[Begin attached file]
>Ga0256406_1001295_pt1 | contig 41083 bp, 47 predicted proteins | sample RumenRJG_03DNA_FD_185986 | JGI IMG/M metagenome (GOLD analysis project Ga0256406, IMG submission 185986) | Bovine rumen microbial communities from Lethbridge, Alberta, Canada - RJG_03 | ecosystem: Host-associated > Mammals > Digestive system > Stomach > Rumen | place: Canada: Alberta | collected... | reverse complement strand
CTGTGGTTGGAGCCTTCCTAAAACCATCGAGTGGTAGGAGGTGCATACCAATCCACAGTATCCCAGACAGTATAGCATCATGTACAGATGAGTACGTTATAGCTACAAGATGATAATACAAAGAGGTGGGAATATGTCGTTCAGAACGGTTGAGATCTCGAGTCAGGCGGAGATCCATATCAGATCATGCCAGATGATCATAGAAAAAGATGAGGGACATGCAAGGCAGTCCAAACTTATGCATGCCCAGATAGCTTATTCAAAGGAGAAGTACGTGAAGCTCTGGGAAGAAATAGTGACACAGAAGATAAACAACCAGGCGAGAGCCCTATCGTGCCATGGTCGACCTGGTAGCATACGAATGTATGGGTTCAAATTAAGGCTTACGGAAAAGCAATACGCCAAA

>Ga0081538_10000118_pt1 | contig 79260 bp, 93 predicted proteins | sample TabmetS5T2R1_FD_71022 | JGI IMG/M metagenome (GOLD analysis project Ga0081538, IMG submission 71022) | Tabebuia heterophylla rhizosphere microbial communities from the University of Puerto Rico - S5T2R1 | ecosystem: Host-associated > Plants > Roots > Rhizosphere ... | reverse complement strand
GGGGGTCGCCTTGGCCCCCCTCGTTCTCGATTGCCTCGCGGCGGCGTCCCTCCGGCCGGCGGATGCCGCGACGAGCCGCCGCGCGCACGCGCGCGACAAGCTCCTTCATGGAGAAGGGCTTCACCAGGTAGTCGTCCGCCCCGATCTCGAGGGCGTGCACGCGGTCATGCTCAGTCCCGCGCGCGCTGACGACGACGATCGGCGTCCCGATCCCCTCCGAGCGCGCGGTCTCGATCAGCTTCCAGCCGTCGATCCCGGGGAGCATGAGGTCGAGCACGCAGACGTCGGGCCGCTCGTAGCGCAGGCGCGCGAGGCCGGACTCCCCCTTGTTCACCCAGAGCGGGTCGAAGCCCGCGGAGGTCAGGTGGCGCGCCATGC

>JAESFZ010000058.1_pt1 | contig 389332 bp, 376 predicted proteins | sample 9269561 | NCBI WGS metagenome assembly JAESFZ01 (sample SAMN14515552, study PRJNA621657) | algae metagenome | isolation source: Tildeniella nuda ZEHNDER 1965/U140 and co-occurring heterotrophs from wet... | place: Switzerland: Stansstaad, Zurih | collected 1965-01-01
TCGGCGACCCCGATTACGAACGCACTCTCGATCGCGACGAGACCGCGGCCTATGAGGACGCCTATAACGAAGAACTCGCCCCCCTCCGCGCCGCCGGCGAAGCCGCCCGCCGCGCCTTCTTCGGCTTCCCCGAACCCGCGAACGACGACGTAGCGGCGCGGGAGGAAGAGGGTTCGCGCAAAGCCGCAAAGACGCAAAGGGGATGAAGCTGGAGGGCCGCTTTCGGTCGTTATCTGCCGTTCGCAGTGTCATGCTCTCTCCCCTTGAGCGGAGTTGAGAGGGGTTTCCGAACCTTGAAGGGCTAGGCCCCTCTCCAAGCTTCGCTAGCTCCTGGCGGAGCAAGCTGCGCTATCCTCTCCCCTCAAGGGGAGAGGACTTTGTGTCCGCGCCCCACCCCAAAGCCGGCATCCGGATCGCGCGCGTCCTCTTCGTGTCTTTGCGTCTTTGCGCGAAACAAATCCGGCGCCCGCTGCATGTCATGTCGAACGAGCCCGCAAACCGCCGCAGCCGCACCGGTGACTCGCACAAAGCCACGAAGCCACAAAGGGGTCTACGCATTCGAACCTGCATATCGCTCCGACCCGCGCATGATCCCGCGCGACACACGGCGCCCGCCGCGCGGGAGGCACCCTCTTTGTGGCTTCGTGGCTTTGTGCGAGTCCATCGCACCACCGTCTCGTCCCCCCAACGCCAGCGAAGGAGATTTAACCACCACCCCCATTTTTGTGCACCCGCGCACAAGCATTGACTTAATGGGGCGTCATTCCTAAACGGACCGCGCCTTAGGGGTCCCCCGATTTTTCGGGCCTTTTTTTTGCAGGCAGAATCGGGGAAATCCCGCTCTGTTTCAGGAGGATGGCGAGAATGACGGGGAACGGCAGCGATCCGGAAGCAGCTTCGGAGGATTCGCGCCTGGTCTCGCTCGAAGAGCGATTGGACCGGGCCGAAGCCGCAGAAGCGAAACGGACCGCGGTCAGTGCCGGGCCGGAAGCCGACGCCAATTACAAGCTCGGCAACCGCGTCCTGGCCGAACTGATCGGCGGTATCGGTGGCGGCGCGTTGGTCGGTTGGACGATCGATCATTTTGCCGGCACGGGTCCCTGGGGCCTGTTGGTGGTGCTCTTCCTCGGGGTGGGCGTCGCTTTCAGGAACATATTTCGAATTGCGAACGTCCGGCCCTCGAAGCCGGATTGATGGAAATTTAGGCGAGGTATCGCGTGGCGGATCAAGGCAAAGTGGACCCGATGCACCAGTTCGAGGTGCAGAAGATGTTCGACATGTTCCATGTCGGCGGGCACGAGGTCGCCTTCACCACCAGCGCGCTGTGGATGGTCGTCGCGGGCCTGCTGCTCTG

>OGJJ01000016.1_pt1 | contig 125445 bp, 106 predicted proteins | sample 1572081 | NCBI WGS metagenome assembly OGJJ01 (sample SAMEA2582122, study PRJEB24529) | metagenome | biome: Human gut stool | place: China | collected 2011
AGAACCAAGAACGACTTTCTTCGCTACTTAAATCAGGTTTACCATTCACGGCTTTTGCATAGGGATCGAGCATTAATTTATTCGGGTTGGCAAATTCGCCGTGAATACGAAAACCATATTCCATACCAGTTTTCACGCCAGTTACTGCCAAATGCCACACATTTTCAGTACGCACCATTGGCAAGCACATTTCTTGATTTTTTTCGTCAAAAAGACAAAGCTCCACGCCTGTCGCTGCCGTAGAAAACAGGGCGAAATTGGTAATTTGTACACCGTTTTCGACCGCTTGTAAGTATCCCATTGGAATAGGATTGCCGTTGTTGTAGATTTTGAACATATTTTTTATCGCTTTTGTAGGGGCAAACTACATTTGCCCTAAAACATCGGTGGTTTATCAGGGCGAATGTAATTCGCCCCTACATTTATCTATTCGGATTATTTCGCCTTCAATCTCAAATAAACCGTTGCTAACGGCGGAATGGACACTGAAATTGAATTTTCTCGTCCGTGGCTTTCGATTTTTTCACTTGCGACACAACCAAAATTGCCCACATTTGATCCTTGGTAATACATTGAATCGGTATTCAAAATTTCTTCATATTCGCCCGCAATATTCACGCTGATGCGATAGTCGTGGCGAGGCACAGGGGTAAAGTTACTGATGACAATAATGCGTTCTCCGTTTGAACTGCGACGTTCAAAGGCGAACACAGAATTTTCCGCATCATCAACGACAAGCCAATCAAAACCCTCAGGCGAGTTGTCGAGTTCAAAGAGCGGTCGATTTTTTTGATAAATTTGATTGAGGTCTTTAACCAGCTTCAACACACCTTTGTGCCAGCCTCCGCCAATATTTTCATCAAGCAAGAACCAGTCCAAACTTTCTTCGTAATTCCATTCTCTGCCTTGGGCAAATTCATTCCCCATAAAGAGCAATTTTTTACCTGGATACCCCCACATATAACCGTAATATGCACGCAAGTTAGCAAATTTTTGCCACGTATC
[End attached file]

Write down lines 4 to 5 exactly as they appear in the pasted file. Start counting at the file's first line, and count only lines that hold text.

GGGGGTCGCCTTGGCCCCCCTCGTTCTCGATTGCCTCGCGGCGGCGTCCCTCCGGCCGGCGGATGCCGCGACGAGCCGCCGCGCGCACGCGCGCGACAAGCTCCTTCATGGAGAAGGGCTTCACCAGGTAGTCGTCCGCCCCGATCTCGAGGGCGTGCACGCGGTCATGCTCAGTCCCGCGCGCGCTGACGACGACGATCGGCGTCCCGATCCCCTCCGAGCGCGCGGTCTCGATCAGCTTCCAGCCGTCGATCCCGGGGAGCATGAGGTCGAGCACGCAGACGTCGGGCCGCTCGTAGCGCAGGCGCGCGAGGCCGGACTCCCCCTTGTTCACCCAGAGCGGGTCGAAGCCCGCGGAGGTCAGGTGGCGCGCCATGC

>JAESFZ010000058.1_pt1 | contig 389332 bp, 376 predicted proteins | sample 9269561 | NCBI WGS metagenome assembly JAESFZ01 (sample SAMN14515552, study PRJNA621657) | algae metagenome | isolation source: Tildeniella nuda ZEHNDER 1965/U140 and co-occurring heterotrophs from wet... | place: Switzerland: Stansstaad, Zurih | collected 1965-01-01